Ciarán Kilkenny: proved hugely influential in the defeat of Galway at Croke Park. Photograph: Ryan Byrne/Inpho
Ciarán Kilkenny: proved hugely influential in the defeat of Galway at Croke Park. Photograph: Ryan Byrne/Inpho

That was the major difference between Galway and Dublin on Saturday night. You can talk about set-ups and game plans and transition and all the other buzzwords till you’re blue in the face but eventually, everything comes down to execution. While the Dubs were doing it without even thinking, Galway were giving passes to fellas’ ankles.

There’s a domino effect in everything. Because McCaffrey gave a perfect ball to Scully, Scully could give a perfect ball to O’Callaghan and Dublin had their goal. The same is true in reverse. If you’re a Galway player getting a bad ball, you can only give a bad ball. Time disappears on you before you know it. All of a sudden, the Dubs have you swallowed up and they’re away and gone.

A few minutes after the goal, Galway launched an attack down the left wing. It came from a half-block on a Ciarán Kilkenny shot that hopped into Ruairí Lavelle’s chest. The Galway goalkeeper came out with it and picked out the corner back Eoghan Kerin. I’ve liked watching young Kerin this season – he’s a hardy animal in the corner, although he didn’t have a great day on Saturday.

In this passage of play, you wouldn’t look at it and think he did a whole pile wrong. He could see that Kelly was in plenty of space up ahead of him – and if he hadn’t, Lavelle was roaring at him as soon as he gave the ball to make him aware of it. Ciarán Kilkenny had spotted it too and set off on a sprint back to cover.

Kerin needed to play a kick pass of about 45-50 yards to get Galway moving up the pitch. You could see by his body language that he knew there was a break on if he could pick the right ball. In fact, I’d say his execution of the kick suffered because he got a small bit too excited and kind of hurried his kick.

It wasn’t a terrible pass or anything – the ball found Kelly in space and Galway kept possession and were able to launch an attack. But the problem with it was that it was about five or 10 yards short of what Kelly needed. Kelly had to wait on it and take it back-pedalling on the turn around midfield. By the time he got facing the Canal end, Kilkenny had made up the ground and was able to cut off his route to the Dublin goal.

Domino effect

Here’s the domino effect. Kerin didn’t hit a bad pass, just a slightly underhit one. Kelly wasn’t in trouble because of it, he just wasn’t able to hit full speed straight away. Kilkenny didn’t dispossess Kelly or even get a tackle in, he was just able to shadow him, discourage him from trying anything dangerous and make him turn back looking for support.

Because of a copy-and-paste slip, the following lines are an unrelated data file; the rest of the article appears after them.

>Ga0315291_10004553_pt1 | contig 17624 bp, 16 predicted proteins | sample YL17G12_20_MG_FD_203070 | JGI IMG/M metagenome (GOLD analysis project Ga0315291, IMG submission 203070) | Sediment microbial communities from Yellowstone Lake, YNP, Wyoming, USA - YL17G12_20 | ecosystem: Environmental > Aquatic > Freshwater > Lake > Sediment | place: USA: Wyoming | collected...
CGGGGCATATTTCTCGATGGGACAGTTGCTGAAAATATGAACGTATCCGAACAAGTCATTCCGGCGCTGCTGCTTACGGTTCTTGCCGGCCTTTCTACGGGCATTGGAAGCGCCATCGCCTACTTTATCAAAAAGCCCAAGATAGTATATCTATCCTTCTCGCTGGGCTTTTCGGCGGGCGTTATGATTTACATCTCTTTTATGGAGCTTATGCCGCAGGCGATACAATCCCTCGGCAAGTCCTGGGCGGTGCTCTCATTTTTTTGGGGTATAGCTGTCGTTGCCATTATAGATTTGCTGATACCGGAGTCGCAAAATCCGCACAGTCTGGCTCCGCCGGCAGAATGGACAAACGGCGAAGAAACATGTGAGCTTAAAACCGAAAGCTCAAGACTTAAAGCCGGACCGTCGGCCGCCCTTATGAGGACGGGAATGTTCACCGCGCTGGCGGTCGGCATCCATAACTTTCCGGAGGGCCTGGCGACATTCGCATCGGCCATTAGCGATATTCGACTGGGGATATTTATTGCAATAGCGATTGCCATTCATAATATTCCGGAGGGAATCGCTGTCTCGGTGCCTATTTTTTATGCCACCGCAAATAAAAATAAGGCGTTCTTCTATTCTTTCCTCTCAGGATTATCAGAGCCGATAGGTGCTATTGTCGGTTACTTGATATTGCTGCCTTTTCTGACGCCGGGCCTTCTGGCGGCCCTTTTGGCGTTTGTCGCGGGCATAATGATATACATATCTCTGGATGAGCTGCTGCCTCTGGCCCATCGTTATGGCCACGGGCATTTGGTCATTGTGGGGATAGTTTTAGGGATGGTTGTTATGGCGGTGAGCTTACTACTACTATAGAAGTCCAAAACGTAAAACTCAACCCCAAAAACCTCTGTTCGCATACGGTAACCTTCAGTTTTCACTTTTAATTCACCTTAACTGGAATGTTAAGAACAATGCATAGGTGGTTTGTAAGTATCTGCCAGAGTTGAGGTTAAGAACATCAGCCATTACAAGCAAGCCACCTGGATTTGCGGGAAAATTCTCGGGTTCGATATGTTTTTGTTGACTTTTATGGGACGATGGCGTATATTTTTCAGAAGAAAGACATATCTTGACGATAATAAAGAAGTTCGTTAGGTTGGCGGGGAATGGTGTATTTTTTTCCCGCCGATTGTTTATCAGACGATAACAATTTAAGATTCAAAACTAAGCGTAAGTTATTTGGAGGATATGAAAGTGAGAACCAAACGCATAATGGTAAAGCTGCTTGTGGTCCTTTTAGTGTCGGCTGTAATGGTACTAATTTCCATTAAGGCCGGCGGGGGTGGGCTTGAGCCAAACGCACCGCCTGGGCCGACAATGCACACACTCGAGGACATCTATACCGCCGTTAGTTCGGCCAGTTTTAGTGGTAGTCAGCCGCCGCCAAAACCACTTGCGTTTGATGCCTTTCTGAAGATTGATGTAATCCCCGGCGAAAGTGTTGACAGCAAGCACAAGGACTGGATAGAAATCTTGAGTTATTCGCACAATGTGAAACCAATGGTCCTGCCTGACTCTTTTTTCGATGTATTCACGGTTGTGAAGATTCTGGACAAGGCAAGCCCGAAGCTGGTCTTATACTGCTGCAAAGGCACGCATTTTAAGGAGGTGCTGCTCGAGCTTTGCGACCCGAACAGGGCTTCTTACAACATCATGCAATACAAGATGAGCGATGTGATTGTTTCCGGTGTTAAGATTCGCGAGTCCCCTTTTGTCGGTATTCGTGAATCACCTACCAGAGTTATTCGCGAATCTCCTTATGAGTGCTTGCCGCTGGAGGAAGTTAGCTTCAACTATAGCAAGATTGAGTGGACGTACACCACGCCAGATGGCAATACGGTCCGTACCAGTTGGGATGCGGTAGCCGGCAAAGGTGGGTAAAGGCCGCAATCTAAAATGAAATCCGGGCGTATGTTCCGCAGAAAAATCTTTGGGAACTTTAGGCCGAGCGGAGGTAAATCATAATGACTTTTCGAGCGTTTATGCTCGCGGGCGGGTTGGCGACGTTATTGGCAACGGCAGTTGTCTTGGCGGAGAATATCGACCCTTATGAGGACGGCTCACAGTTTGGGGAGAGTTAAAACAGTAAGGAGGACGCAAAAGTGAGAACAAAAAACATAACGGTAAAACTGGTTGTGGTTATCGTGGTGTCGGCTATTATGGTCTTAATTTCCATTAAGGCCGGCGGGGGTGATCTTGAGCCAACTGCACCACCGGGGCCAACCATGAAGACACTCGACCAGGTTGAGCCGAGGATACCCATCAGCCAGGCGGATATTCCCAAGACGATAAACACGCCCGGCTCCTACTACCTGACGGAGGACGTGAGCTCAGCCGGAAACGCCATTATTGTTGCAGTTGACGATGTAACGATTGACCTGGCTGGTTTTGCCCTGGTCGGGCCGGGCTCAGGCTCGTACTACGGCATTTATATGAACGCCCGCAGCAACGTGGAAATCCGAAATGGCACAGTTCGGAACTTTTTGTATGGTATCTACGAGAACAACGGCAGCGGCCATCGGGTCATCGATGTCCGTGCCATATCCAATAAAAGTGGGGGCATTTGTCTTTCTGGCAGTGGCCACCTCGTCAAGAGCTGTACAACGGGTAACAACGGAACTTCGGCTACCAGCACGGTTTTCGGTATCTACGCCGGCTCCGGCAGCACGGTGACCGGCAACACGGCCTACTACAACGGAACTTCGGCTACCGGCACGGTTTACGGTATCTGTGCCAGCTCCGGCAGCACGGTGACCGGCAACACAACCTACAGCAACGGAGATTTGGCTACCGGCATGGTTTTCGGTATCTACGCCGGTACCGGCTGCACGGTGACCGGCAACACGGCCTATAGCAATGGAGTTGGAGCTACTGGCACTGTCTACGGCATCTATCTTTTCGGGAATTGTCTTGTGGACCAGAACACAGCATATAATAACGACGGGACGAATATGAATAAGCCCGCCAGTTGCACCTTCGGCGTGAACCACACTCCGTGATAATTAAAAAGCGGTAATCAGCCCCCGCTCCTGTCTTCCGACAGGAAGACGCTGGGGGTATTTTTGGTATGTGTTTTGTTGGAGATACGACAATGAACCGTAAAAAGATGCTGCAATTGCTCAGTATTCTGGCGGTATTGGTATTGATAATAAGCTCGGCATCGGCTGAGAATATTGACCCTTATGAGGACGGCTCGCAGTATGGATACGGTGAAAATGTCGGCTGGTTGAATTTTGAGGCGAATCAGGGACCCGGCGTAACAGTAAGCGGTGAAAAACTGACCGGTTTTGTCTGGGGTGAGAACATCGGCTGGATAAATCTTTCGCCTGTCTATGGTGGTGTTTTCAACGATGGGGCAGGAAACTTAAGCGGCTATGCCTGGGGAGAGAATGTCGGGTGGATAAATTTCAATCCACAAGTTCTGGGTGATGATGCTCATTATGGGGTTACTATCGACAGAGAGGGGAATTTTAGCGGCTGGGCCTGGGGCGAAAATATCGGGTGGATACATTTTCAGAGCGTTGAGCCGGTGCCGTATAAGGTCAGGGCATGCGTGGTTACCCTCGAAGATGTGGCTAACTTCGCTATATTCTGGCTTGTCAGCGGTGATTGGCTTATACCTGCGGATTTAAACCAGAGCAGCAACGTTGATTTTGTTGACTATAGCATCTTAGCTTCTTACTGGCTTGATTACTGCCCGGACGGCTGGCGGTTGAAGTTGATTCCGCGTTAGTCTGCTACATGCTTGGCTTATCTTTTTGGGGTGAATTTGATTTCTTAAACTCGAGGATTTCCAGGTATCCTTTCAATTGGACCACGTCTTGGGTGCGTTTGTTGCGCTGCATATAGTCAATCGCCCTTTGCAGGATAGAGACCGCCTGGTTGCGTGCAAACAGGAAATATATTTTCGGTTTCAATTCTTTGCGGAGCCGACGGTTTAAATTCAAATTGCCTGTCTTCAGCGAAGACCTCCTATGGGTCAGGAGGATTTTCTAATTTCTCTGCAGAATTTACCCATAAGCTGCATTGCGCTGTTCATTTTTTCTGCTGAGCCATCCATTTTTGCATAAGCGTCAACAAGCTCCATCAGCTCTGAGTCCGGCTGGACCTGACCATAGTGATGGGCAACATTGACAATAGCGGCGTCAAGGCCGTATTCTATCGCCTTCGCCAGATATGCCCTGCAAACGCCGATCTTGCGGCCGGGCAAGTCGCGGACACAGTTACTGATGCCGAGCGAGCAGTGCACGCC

Galway played the ball through the hands a few more times, over and back, over and back before Seán Armstrong eventually sent a pot-shot high and wide and into the crowd – and then turned and cried to the ref for a 45.

Remember people used to question Kilkenny’s kicking style? Not anymore

From a position where Galway had started out with two of their players having more or less the whole left side of the pitch to themselves, they ended up putting a slow move together that allowed all the Dublin players to get back in position and caused Armstrong to have to shoot under pressure and give the ball back. All because a kick-pass was just a few yards underhit at the start of the move.

Contrast that with a point O’Callaghan scored in the second half. Brian Fenton made a brilliant mark from a Stephen Cluxton kick-out. He was probably entitled to a free because the Galway players didn’t get out of his way but he just bent a lovely ball round the corner to Con O’Callaghan who had broken out from the full-forward line. Turn, bang, over the bar. The whole thing took about seven seconds from Cluxton’s kick-out and the skills of all three Dublin players involved made it look like the simplest score imaginable.

They are so far ahead of everybody. Look at how each of them has improved their basic skills in the time Gavin has had them. Remember people used to question Kilkenny’s kicking style? Not any more. Or that Dean Rock was only a man for the frees? Not any more. You could go on.

Dublin are a joy to watch. They give you the full array of skills every game they play and that’s what ultimately grinds the other teams down. They keep possession so well because that skill of transferring the ball is so honed in them. When they know they can do that, it’s just a matter of waiting for the right man to find the right pocket of space. It’s no accident whatsoever that most of their scores come from in front of the posts.

No other team has their array of passing skills, fielding skills, shooting skills and tackling skills. Everything else flows from there.

The four-in-a-row is a formality.